"Hq USAFE, DCS/Mat, APO 633 N.Y., N.Y.

29 June 1957

Dearest Louise and all:

I have added a new symbol to the address DCS/Mat. This stands for Deputy Chief of Staff/Material. They pick up the mail for the Directorate of Supply and the Directorate of Maintenance. I met my bosses Col. Addington and the DCS/Mat, Col. Sloan, acting until General (oh-oh forgot his name) arrives. Both Cols. seem very pleasant.

I have completed all the paper work for your travel and it is on its way to the Army at Heidelberg from thence to New York's 1st Army. I at the repeated suggestions from the dependent housing branch have obtained hotel reservations for 1 September for us at the Hotel Romerbad. Housing says that since all hotels are ok'ed by the powers to be it is much cheaper to get the paper work on the way now than to pay a real estate agent 600 DM's or $150.00 to find a house or apartment and then also have to pay the rent starting on 1 July etc. to the landlord.

There appears to be plenty of German housing and dependent housing says we will have a house (German) or apartment whenever we want it. I can look around now for a good place or if you prefer I can wait for you and we can both look. Wolfgang and Inga are coming over tomorrow and take me around to look at places. If I find what I think we want I will take it. The trouble here is that regardless of the house or apartment you find even by yourself there always appears a real estate agent to collect one month rent. It's a racket and the Germans are getting rich on it. The type house we would want (or apartment) all rent for 600 DM's or $150.00 per month plus utilities in most cases.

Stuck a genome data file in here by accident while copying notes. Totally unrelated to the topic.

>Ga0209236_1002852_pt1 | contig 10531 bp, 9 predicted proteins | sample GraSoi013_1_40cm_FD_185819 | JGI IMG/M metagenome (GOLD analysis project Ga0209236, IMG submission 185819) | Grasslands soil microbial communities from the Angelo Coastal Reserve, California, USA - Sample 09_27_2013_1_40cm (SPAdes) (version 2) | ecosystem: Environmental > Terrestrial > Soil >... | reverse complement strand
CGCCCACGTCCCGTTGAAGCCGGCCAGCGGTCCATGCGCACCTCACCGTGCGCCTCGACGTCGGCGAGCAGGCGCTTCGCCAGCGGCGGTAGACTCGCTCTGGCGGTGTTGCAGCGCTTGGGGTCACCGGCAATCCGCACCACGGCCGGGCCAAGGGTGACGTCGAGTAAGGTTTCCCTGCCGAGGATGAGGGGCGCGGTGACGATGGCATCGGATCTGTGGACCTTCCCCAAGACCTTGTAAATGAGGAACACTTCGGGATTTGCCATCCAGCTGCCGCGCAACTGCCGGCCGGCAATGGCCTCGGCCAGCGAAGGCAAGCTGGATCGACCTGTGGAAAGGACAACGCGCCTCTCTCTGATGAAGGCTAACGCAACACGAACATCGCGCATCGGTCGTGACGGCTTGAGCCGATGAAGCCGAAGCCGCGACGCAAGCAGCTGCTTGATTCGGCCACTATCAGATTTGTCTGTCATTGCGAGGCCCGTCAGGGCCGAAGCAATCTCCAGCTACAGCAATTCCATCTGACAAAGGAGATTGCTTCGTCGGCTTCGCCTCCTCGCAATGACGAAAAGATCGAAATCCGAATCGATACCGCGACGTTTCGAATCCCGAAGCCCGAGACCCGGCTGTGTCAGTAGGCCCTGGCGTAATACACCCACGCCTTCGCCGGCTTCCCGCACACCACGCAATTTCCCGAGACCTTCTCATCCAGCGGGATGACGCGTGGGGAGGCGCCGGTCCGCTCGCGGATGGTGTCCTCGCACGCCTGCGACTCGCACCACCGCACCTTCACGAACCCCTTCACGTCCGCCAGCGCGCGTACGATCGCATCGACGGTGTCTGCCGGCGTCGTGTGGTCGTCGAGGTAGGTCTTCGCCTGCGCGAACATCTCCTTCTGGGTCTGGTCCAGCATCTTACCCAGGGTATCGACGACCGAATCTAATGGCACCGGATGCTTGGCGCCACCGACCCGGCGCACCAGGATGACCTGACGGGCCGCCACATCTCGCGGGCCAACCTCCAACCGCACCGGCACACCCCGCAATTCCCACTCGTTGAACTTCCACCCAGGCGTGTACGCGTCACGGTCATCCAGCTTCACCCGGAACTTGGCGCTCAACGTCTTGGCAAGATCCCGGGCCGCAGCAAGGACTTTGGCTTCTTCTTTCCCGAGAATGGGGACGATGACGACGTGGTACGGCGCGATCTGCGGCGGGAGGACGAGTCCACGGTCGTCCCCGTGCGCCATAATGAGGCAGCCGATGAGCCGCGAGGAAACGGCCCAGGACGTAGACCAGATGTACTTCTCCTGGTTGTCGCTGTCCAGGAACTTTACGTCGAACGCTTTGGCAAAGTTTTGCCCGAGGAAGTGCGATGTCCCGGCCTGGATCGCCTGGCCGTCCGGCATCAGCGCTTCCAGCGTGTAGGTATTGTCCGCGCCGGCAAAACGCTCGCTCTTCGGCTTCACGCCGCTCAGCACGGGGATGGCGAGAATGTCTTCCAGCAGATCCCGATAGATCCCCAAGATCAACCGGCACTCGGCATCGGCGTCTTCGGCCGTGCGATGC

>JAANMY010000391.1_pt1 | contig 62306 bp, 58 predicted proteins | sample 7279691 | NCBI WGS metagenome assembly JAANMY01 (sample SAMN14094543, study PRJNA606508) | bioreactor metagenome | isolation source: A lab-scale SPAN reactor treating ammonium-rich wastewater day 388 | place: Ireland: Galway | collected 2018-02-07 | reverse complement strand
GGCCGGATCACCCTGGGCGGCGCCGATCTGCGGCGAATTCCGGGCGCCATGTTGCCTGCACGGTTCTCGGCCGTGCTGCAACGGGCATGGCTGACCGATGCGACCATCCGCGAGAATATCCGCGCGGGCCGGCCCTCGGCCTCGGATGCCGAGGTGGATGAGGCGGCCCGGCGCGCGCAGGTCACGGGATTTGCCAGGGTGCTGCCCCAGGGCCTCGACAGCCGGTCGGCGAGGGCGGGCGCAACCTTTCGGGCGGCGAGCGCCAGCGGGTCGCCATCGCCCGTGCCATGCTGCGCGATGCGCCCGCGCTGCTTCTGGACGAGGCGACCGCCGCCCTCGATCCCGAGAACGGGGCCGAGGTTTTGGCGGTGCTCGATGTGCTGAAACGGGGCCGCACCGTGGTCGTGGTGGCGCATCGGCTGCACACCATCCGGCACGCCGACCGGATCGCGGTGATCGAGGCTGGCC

The Hotel Romerbad is more or less located in the center of Wiesbaden across a parkway from the [Schwartzer] Bach and Rose Hotels and right next to the Palast Hotel. All American buses go right by the hotel. Wiesbaden is not very large and one can walk to any place in the town in less than 30 minutes. The rate at the hotel is 30 DM or $7.50 per day per room. I have reserved 2 rooms with bath the rate includes breakfast.

Housing says there is no question but what you will fly either commercially out of Idleweld or MATS out of McGuire AFB. I expect you will be here 1 September. Your name should be on the July priority list. You will not be notified by USAFE since you already have applied for a passport. The only notification for your travel will come from 1st Army at New York, probably Fort Hamilton. If you don't hear any thing by 1 August you might call them or Bill.


The weather here is most pleasant very cool at night. They say that it gets quite cold here in winter, but the snow never stays on the ground, but melts at once. A good thing since the Germans drive like the people of Newburgh.